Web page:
Will My Disability Benefits Change When I Turn 65?

In almost everyone’s case, your disability benefits should not change when you turn 65 or reach your full retirement age. What will happen is that the monthly benefit payment will switch from the Social Security Disability program to the Social Security Retirement program. But 65 is not the retirement age for everyone anymore. The key age is called the Full Retirement Age (FRA) which is different for people born in different years.

This blog post will explain why your disability benefits won’t change when you reach your full retirement age (FRA), how to figure out what your FRA is, and in what circumstances some people’s disability payments will change when they reach FRA if they filed for early retirement. If you have other questions or need more information after reading this post, contact us anytime at Liner Legal Disability Lawyers.

Why Your Social Security Disability Does Not Change When You Reach Retirement

The amount of your monthly Social Security Disability (SSD) benefits is based on a formula applied to an average of your highest 35 years of annual earnings. The Social Security Administration takes those highest annual income years, indexes them for cost-of-living adjustments, and then adds them together before dividing the sum by 35. That results in your average indexed annual income. To figure out what your monthly average earnings were, that figure is then divided by 12. This provides the base figure called your Average Indexed Monthly Earnings (AIME).

This is the SAME process Social Security uses to figure out your Social Security Retirement benefit amount when you reach full retirement age (FRA).

Formula Used for Both SSD Benefit and Social Security Retirement Benefit

Your monthly SSD benefit and your monthly Soc. Sec. Retirement benefits are determined by putting your Average Indexed Monthly Earnings through this formula:

  1. Add 90% of the first $1,024 of AIME, plus
  2. 32% of the AIME between $1,024 and $6,172, plus
  3. 15% of the AIME above $6,172, then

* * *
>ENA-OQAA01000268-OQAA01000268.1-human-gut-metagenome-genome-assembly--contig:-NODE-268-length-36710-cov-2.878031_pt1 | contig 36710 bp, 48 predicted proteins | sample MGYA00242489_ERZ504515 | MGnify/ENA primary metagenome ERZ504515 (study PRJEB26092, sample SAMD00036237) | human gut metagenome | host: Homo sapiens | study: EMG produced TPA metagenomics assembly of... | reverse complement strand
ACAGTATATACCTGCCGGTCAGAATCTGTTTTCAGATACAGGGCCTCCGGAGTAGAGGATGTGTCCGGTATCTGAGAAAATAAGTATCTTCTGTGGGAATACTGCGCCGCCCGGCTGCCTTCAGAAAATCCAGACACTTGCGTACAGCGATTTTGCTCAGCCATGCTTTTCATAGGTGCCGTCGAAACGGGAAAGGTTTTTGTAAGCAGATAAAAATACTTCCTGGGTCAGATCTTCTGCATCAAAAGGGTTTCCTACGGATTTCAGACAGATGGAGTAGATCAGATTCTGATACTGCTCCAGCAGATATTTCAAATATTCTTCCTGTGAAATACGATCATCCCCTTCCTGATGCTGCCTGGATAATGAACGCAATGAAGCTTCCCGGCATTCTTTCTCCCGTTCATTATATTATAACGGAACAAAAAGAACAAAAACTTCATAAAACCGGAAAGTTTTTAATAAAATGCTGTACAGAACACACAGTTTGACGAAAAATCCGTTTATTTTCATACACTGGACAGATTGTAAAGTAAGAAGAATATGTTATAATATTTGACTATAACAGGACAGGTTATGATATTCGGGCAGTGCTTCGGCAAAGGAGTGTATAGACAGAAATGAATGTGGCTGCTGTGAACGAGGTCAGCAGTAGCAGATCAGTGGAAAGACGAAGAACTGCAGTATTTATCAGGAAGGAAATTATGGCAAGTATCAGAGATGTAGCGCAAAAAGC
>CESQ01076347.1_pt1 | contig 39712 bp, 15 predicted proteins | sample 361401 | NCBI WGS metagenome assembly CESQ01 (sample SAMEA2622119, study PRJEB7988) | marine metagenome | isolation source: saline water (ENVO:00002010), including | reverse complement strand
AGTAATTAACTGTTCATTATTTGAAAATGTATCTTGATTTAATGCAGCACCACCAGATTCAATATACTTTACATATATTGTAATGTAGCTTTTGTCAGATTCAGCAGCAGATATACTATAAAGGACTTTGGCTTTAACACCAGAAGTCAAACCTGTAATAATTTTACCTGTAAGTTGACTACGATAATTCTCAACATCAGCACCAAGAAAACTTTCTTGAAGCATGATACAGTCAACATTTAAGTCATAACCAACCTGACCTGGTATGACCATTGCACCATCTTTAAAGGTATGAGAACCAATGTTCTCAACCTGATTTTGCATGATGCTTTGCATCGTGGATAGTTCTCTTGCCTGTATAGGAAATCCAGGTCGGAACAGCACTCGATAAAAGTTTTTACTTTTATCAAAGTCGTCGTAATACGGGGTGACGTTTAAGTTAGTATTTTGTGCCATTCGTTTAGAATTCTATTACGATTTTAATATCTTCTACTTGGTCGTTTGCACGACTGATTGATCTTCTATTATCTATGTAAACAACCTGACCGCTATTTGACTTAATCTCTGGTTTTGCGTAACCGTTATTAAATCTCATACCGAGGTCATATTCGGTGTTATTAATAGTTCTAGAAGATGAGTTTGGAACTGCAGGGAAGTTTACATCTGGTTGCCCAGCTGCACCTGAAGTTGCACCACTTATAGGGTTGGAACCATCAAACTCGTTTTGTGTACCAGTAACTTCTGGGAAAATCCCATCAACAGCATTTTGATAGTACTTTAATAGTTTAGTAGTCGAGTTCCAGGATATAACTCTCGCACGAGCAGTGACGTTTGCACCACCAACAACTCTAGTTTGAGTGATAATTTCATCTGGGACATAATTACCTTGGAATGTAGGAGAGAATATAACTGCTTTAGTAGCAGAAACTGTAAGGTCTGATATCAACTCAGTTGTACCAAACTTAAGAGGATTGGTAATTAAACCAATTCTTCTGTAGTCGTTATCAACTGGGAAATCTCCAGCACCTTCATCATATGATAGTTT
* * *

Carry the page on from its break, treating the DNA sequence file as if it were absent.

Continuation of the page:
4. round down to the nearest $0.10 if not already a multiple of .10.

Resulting Figure Equals Your Primary Insurance Amount (PIA).

For example, let’s assume a person’s AIME is $4,839.92. That would correlate to an average annual income of approximately $58,079. [Avg. of avg. income between 1990 – 2020)

  1. Add 90% of first $1,024 of $58,079 = $921.60, plus
  2. 32% of amount between $1,024 and $6,172 ($4,839.92) = $1,221.09
  3. 15% of any amount above $6,172 = $0, $921.60 + $1,221.09 + $0 = $2,142.69
  4. rounded down to next $0.10 = $2,142.60

This example produces a Primary Insurance Amount (PIA) for this SSD or Soc. Sec. Retirement claimant of $2,142.60. This is the monthly benefit, but the annual cost of living adjustments usually increase the benefit.

What’s Full Retirement Age?

The standard age of retirement and eligibility for Social Security Retirement benefits was 65 for many years. Then in 1983, Congress enacted a plan to gradually raise the age at which people would become eligible for their full retirement benefit from 65 to 67. Rather than impose the change in one year, the law increased the “Full Retirement Age” (FRA) for those born between 1943 – 1954 by one year, making their retirement age 66.

For those born in 1955, their FRA was raised to 66 and 2 months; those born in 1956 had their FRA set at 66 and 4 months. Those born in each successive birth year reach their FRA 2 months later than those born the previous year until 1960 when the FRA for those born that year and later is 67.

Early Retirement Does Not Affect SSD Benefit But Reduces Retirement Benefits Permanently

Claiming retirement before you reach your full retirement age will reduce your retirement benefit amount permanently. But if you are receiving SSD benefits, your SSD benefits will be paid in the full amount of your full retirement benefit.

For example, if you are 61 years old and you are receiving SSD benefits, you may wonder what will happen if you claim Social Security Retirement benefits when you reach age 62. The early retirement benefit amount would be roughly 30% less than your current SSD benefit payment and 30% less than what your retirement benefit would be if you waited to claim it when you reached your FRA.

What happens if you already claimed early retirement and then became disabled?

If you claimed early retirement at age 62 and then became disabled, you are eligible to file a disability claim and, if approved, your monthly SSD benefit would be equal to your full retirement age retirement benefits. Those benefits would continue until you reached your FRA, at which time they would revert to the 30% lower benefit level because you claimed retirement earlier than scheduled.

Don’t Keep Wondering

We know that all the formulas, equations, and rules about how much you could receive at any age can be very confusing. We practice nothing but disability law. Few other law practices devote themselves entirely to helping people with disabilities. It’s our mission to help you get the benefits you deserve.

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